How to Dispose of Old Batteries

Most of us would have a hard time getting through a single day without batteries. They power everything from our flashlights and remote controls to our phones, laptops and cars. Batteries are essential, but what happens to all those old batteries after we’re done with them? 

More than 3 billion batteries are thrown out each year in America alone. Some are recycled, but most are not. 

One of the greatest barriers to recycling batteries is that many Americans don’t know how to recycle them, or may not even be aware that batteries can be recycled. It also doesn’t help that laws and regulations regarding disposal of used batteries vary widely. Many states have their own laws, and even at a city or community level, access to battery recycling services is inconsistent at best. 

If you’ve been throwing your old batteries in the trash and are looking for a better option, you’ve come to the right place. Here’s what you need to know about how to recycle batteries, and what kinds of batteries can be recycled. 

Disposing of Single Use Batteries

The most common batteries that end up in landfills are single use batteries, also known as primary batteries or non-rechargeable batteries. These include the most common alkaline AAA, AA, C, D and 9-Volt batteries we use every day. 

Alkaline batteries are the most widely used single use batteries. At present, it is generally considered safe to throw away alkaline batteries in your everyday household trash (the only exception is in California, where it is illegal to throw away batteries of any kind).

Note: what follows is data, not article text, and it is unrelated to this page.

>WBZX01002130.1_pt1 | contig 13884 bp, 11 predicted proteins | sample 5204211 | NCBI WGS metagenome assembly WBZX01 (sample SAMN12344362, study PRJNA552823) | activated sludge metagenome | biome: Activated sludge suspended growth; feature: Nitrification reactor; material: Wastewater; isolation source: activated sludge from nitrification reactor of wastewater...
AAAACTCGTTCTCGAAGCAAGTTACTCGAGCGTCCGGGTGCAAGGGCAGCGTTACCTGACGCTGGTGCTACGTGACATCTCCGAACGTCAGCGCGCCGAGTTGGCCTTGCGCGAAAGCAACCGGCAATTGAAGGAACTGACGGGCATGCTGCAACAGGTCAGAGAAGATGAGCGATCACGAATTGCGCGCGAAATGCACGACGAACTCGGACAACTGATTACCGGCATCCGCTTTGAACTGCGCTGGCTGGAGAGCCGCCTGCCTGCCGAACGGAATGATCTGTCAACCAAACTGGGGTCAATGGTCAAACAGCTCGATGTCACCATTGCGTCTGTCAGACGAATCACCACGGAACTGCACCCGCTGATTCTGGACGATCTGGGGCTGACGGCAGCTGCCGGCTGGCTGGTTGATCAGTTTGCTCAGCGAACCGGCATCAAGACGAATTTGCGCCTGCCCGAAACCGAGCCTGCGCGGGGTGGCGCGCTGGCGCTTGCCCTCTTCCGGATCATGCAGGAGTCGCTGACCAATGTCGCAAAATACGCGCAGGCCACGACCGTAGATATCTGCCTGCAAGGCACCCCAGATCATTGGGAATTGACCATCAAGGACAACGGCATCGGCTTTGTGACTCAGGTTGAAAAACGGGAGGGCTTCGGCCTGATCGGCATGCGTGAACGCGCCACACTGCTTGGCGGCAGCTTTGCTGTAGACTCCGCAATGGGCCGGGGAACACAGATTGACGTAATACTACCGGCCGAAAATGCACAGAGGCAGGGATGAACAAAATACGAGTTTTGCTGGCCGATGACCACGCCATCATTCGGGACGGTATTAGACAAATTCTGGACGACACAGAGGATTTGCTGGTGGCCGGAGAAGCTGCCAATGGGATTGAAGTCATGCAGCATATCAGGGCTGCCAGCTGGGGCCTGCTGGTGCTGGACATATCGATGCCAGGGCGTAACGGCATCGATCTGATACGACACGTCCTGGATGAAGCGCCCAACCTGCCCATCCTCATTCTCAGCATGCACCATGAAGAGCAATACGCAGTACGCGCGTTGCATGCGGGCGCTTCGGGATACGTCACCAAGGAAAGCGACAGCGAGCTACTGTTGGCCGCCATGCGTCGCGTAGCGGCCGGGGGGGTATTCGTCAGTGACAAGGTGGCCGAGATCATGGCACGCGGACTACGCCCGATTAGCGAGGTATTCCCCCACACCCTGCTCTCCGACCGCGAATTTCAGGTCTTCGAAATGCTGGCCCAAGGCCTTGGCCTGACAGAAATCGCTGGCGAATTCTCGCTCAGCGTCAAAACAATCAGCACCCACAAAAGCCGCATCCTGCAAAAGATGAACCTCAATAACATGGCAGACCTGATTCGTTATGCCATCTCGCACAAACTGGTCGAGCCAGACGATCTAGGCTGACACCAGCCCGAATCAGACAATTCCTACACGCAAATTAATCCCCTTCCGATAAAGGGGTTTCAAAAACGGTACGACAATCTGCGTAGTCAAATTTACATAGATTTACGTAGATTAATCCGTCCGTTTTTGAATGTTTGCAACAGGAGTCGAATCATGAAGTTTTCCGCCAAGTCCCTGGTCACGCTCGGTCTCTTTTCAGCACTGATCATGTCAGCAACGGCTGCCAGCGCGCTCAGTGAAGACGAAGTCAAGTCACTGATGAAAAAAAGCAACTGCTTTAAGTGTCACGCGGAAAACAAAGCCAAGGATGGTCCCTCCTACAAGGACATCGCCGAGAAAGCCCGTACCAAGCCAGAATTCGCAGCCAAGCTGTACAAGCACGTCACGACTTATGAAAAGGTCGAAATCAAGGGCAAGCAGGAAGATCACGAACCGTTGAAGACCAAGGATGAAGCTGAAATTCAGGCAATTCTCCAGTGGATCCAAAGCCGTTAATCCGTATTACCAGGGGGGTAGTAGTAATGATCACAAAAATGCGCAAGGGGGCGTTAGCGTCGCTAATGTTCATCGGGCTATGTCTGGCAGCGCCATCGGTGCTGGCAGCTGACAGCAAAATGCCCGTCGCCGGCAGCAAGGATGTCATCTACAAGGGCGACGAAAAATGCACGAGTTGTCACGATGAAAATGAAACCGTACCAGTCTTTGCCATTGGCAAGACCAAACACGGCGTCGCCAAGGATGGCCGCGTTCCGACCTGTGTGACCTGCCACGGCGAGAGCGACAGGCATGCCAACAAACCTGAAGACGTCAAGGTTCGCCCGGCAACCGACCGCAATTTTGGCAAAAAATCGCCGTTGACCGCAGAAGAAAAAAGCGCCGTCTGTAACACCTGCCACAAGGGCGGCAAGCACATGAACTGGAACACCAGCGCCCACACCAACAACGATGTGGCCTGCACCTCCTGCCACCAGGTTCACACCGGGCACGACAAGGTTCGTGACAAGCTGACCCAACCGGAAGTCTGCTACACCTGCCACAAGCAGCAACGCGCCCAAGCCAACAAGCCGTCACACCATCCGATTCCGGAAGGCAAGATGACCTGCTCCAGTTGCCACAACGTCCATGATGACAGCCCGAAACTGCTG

But just because you can throw alkaline batteries in the trash doesn’t mean you should. Alkaline batteries can be recycled, and the Environmental Protection Agency (EPA) recommends sending used alkaline batteries to a battery recycler or checking with your local/city agencies to see what options you have available to you. 

Disposing of Lithium Batteries

There are two types of lithium batteries. The first are lithium-metal batteries, which are single use batteries, and the second are lithium-ion batteries, which are rechargeable. 

Both types of lithium batteries should be recycled whenever possible, but your options may vary. Similar to alkaline batteries, single use lithium-metal batteries have limited value in terms of their component materials. As a result, recycling opportunities for them are minimal in most parts of the United States. Rechargeable Lithium-ion batteries are another story. 

Disposing of Rechargeable Batteries

More so than any other type of battery, it is highly recommended that all rechargeable batteries be recycled. In fact, there are quite a few states in which it is against the law to throw away recyclable batteries in everyday household trash. 

That rule applies to lithium-ion batteries, nickel-metal hydride (NiMH) batteries, nickel-zinc and sealed lead batteries, all of which contain chemicals that can be harmful to the environment if they end up in a landfill. These types of batteries also contain valuable heavy metals, which makes them more lucrative to recycle. Therefore, better systems are in place to recycle these types of batteries. 

Where to Take Your Batteries for Recycling

Now that we’ve established which types of batteries can and should be recycled, where do you actually take your batteries once they’re ready to be recycled? The number of options available to you depends on where you live, but you do have options.